Tuchman’s undergraduate thesis research at New College laid some of the groundwork for her current venture, as it was focused on education as a tool for social justice. But it wasn’t just research and writing at New College that gave Tuchman insight into how to lead and inspire.
She served as president of the New College Student Alliance (student government); and was a co-founder of La Esquina Latina (“The Latin Corner”), a student-designed living arrangement in the Dort and Goldstein Residence Halls. La Esquina Latina allowed female Spanish-speaking students to room together and immerse themselves in their culture while attending college. Through many extracurricular methods, Tuchman found a way to make sure her classmates always had a voice.
Tuchman also learned autonomy and independence at New College through the contract system (evaluations rather than traditional grades) and Independent Study Projects (ISPs).
“The thing that New College teaches you is to really advocate for yourself, to think about your college career with a holistic approach, and to take risks,” Tuchman said. “I wouldn’t have had that agency elsewhere. I wouldn’t have taken as much ownership of my education elsewhere.”
Since graduating from New College, Tuchman has worked in nearly every level of education—as a public school teacher, a consultant at the Bill & Melinda Gates Foundation, an executive director of Teach For America, and a manager of education projects under former Mayor of New York City Michael Bloomberg and Chancellor of D.C. Public Schools Michelle Rhee.
Tuchman holds a master’s degree in public policy from the Harvard Kennedy School and a second master’s degree in business administration from Harvard Business School. She is a graduate of the Coro Fellowship in Public Affairs and the Miami Fellows program.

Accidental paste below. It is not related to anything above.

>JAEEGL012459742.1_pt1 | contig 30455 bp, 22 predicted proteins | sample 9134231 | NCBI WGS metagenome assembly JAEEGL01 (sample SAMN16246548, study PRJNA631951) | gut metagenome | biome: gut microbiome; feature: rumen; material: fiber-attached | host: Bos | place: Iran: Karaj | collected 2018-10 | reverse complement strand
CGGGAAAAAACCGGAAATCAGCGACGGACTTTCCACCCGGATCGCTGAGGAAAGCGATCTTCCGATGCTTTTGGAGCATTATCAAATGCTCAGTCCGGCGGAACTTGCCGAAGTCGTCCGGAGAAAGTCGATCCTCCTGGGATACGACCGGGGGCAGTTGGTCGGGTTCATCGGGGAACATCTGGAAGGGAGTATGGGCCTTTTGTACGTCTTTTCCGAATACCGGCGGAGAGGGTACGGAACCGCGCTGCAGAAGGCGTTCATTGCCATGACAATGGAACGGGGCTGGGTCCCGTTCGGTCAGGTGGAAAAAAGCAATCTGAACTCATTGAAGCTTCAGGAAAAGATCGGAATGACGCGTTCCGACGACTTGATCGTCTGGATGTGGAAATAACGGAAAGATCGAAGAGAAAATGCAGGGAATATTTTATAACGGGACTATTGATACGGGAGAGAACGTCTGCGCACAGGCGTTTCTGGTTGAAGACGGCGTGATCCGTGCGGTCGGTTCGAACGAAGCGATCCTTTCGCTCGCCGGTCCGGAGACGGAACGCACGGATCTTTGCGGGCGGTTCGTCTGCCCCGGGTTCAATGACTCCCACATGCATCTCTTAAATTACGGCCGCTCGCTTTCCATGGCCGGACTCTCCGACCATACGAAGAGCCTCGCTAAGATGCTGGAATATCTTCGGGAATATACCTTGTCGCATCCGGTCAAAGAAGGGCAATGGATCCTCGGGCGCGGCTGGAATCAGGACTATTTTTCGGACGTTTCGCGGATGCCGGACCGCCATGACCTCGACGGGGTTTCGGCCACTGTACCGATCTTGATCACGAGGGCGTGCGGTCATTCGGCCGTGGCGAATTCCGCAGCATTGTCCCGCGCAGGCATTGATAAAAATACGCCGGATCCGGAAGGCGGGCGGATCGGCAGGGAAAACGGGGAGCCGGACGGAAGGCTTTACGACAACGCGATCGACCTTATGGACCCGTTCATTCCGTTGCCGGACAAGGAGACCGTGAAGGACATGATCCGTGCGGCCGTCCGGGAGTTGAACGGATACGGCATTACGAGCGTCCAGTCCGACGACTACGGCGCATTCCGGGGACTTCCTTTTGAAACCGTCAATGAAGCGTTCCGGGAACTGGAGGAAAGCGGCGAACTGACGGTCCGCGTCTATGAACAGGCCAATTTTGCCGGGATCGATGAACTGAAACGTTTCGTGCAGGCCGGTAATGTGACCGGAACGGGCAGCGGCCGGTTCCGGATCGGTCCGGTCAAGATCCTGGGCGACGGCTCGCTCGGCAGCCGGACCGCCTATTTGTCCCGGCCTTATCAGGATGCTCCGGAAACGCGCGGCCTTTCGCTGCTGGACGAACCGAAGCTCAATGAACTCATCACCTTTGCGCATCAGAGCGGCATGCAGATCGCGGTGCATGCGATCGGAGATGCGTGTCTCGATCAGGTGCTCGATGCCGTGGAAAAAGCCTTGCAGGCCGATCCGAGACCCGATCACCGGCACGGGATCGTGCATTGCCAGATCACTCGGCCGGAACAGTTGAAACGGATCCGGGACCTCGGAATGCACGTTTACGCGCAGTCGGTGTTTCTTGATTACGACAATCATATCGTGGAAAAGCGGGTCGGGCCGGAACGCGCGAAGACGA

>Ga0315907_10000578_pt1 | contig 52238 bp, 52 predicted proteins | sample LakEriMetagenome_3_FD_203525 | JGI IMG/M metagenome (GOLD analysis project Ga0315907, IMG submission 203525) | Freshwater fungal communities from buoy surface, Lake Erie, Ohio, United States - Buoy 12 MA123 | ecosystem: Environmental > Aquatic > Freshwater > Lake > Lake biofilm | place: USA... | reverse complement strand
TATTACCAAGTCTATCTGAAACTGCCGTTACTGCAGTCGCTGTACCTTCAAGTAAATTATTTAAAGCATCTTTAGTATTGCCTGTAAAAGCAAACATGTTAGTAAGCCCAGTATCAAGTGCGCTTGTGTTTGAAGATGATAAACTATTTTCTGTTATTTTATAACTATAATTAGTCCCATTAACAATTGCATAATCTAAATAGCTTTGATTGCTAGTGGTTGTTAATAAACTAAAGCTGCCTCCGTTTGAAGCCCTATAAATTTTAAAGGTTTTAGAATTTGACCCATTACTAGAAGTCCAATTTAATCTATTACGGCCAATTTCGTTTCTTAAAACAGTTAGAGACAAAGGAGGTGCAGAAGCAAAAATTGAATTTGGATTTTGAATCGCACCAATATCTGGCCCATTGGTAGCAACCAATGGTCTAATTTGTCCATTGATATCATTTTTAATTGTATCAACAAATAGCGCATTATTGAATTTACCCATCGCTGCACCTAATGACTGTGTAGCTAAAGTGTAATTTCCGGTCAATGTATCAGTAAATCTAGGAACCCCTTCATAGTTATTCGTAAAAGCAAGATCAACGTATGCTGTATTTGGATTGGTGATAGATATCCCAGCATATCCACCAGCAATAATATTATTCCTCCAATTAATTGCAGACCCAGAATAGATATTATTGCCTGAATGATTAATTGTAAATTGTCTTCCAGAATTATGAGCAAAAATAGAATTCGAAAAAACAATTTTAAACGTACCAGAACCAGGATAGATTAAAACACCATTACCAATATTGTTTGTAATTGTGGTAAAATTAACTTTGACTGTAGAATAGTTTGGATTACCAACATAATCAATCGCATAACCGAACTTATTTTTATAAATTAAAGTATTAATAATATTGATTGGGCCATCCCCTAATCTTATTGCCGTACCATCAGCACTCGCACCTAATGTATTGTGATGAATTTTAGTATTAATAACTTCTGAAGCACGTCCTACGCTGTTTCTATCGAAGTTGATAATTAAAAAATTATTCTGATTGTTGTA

Before co-founding Caribu, Tuchman was appointed by former President Barack Obama to serve as a White House Fellow at the United States Department of the Treasury. During the 2015-2016 year, she worked as a strategic policy adviser, providing guidance and planning on financial inclusion initiatives (only about 16 aspiring leaders are appointed as White House Fellows annually).
As a businessperson, Tuchman has been a winner or finalist in more than 30 pitch competitions, is the 59th Latina in the United States to raise more than $1 million in venture funding, and is the first Latinx founder (male or female) to raise $1 million in equity crowdfunding. She was even named one of Inc. Magazine’s “Top 100 Female Founders” in 2019.
Caribu made Fast Company’s list of “World-Changing Ideas” in 2019, was one of TIME Magazine’s “Best Inventions 2019,” was singled out as one of the “Top 10 EdTech Companies” in Forbes in 2018, and became one of the most innovative startups in the world by winning the 1776 Global Challenge Cup in 2018.
A granddaughter of immigrants and a daughter of parents who fled Cuba for America, Tuchman is also dedicated to employing individuals from underserved populations. She has helped bring economic growth to Miami by headquartering her company in her hometown.